The political feminism stuff can be a tiny bit heavy at times, but on the other hand, it's not like she doesn't have a point. And she's not opposed to an arranged marriage, it's more like she's looking for one that will suit her own agenda as well as the Sultan(Jafar)'s.

The real problem with the politics of Jasmine was giving her an original song, which sounds like it's more topical than thematic, and is pure girl-power cliches. It also doesn't make much sense, as it takes place upon Jafar's ascension with the aid of the Genie, after Aladdin's been shipped off to the "ends of the Earth". What's really hilarious is that the recurring word & probable title is "Speechless" and its dramatic purpose is an aside, meaning none of the characters hear her sing it! When the song ends, she's back in the moment where she started and no one is reacting to it or her. We didn't really need a song to explain why she suddenly starts trying to persuade people that Jafar shouldn't be king just because there's a genie hovering next to him. About all you can say in its support is that the actress has a set of pipes and it would probably have been a shame to limit them to half a duet.

Other things the movie does well:
-- The magic carpet has more personality and expression than half the household objects in B&tB.
-- The character arcs are more fleshed out. Jafar has a personality and motivation and even a hint of backstory which he uses convincingly to persuade Aladdin to help him in the Cave of Wonders. As mentioned above, they give Jasmine motivations and build the romance between her and Aladdin on stuff beyond "that cute person I met once". Jasmine also has a maid, which gives her someone to talk to other than characters with more important plotlines, which helps with that character building, and even humanizes the Genie some more.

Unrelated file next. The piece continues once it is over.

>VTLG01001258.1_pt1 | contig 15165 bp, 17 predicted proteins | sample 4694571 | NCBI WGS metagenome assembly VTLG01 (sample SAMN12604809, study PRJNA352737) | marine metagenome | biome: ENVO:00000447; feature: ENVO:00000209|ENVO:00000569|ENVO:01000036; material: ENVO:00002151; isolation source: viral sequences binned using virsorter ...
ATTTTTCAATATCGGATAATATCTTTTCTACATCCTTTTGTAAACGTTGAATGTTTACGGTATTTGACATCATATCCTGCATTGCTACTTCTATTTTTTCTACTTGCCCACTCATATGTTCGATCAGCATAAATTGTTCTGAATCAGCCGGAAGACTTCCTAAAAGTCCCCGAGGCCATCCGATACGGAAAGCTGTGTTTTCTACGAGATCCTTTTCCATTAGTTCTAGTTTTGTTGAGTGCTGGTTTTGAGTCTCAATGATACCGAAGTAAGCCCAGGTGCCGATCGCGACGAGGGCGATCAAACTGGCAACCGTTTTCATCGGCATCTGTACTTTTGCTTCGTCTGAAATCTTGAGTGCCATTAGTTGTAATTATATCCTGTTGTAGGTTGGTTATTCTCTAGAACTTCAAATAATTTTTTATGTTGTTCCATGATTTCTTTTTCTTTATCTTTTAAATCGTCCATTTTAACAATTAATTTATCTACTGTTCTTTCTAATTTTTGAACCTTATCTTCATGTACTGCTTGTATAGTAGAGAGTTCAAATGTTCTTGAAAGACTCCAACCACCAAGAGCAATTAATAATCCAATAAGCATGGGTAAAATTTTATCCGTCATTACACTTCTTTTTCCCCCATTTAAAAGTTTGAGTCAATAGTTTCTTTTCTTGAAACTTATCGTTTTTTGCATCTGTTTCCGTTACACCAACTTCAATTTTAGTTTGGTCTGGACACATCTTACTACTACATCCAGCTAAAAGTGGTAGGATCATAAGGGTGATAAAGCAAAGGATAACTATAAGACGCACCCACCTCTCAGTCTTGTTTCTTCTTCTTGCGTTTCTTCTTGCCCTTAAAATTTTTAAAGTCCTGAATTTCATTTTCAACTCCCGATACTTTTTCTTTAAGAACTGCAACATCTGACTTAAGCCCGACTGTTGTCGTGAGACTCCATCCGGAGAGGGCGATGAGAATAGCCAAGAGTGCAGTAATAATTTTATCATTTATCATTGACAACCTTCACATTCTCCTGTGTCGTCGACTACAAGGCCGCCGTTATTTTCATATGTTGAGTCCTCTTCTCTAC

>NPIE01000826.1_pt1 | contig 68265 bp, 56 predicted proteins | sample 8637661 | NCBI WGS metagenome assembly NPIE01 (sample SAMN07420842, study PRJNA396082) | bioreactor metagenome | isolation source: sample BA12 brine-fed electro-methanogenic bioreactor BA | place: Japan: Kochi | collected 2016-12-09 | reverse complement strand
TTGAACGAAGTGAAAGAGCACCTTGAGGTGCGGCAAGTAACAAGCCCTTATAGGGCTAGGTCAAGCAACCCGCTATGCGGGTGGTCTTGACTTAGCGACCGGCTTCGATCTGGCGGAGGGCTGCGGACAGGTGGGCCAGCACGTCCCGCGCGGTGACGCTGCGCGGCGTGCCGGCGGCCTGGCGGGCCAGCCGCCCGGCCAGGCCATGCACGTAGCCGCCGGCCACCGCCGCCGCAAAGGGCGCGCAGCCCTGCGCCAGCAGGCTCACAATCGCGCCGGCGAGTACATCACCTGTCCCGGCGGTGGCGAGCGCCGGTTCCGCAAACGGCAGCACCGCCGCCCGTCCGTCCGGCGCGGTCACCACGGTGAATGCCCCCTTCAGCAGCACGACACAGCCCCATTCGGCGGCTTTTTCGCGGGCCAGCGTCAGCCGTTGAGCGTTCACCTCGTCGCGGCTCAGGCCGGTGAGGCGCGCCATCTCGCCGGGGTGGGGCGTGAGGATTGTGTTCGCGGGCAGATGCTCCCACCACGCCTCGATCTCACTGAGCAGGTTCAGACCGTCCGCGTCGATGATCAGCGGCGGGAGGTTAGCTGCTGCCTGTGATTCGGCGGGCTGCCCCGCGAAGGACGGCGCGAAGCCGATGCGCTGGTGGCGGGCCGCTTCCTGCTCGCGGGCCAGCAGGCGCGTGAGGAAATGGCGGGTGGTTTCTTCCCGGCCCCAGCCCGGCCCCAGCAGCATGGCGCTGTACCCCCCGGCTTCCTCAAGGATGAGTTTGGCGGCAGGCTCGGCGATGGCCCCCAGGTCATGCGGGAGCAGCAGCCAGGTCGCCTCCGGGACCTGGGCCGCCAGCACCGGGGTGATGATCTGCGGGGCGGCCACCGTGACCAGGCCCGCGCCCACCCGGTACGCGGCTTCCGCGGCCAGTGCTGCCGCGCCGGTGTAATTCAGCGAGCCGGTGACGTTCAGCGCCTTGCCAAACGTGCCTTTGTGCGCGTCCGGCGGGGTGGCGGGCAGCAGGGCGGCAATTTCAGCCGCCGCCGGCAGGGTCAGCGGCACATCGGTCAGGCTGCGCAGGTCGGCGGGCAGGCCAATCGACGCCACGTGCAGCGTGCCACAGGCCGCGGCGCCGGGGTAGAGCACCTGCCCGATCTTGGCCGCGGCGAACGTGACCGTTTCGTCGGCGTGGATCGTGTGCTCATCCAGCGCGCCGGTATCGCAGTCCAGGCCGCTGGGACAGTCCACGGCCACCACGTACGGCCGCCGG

-- There are some conversations that they kind of fix up. One of my things in movies or TV shows, is that I get impatient with flimsy or clumsy alibis and cover stories and always try to think up better ones. Like when in the original, Jasmine tricks 'Ali' into admitting he's Aladdin by referencing Abu. I have always maintained he could easily have dodged that one by pointing out (truthfully) that Abu is the name of his elephant. They do stuff like that better in this one. They also play a lot better with the whole "diamond in the rough" theme that they made a big deal about in the cartoon but dropped after the Cave of Wonders.

Other stuff:
-- Alan Tudyk is apparently the voice of Iago, but he's no K2-SO. Just a parrot.
-- When three main male characters' common thread is about the danger and futility of avarice and seeking power, it really creates dissonance when you are trying to make the female lead's arc about empowerment and argue that she is justified in seeking power.
-- The once hottest Disney princess ever is damn near buried in enough cloth to provide tents for all the homeless of Agrabah. Major adaptation fail. What's next, the Little Mermaid in a diving suit?

It's not the original cartoon, but that was a kind of lightning in a bottle thing. Judged on its own merits, this one is not bad at all. It doesn't entirely dodge the shortcomings of a live-action format, but makes good use of the strengths of the same. Take the kids.

“Tolerance is the virtue of the man without convictions.” GK Chesteron
Inde muagdhe Aes Sedai misain ye!
Deus Vult!
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Restoring faith in adaptations pt1: Aladdin - 07/06/2019 01:42:15 AM 266 Views
Re: Restoring faith in adaptations pt1: Aladdin - 12/06/2019 02:59:29 PM 111 Views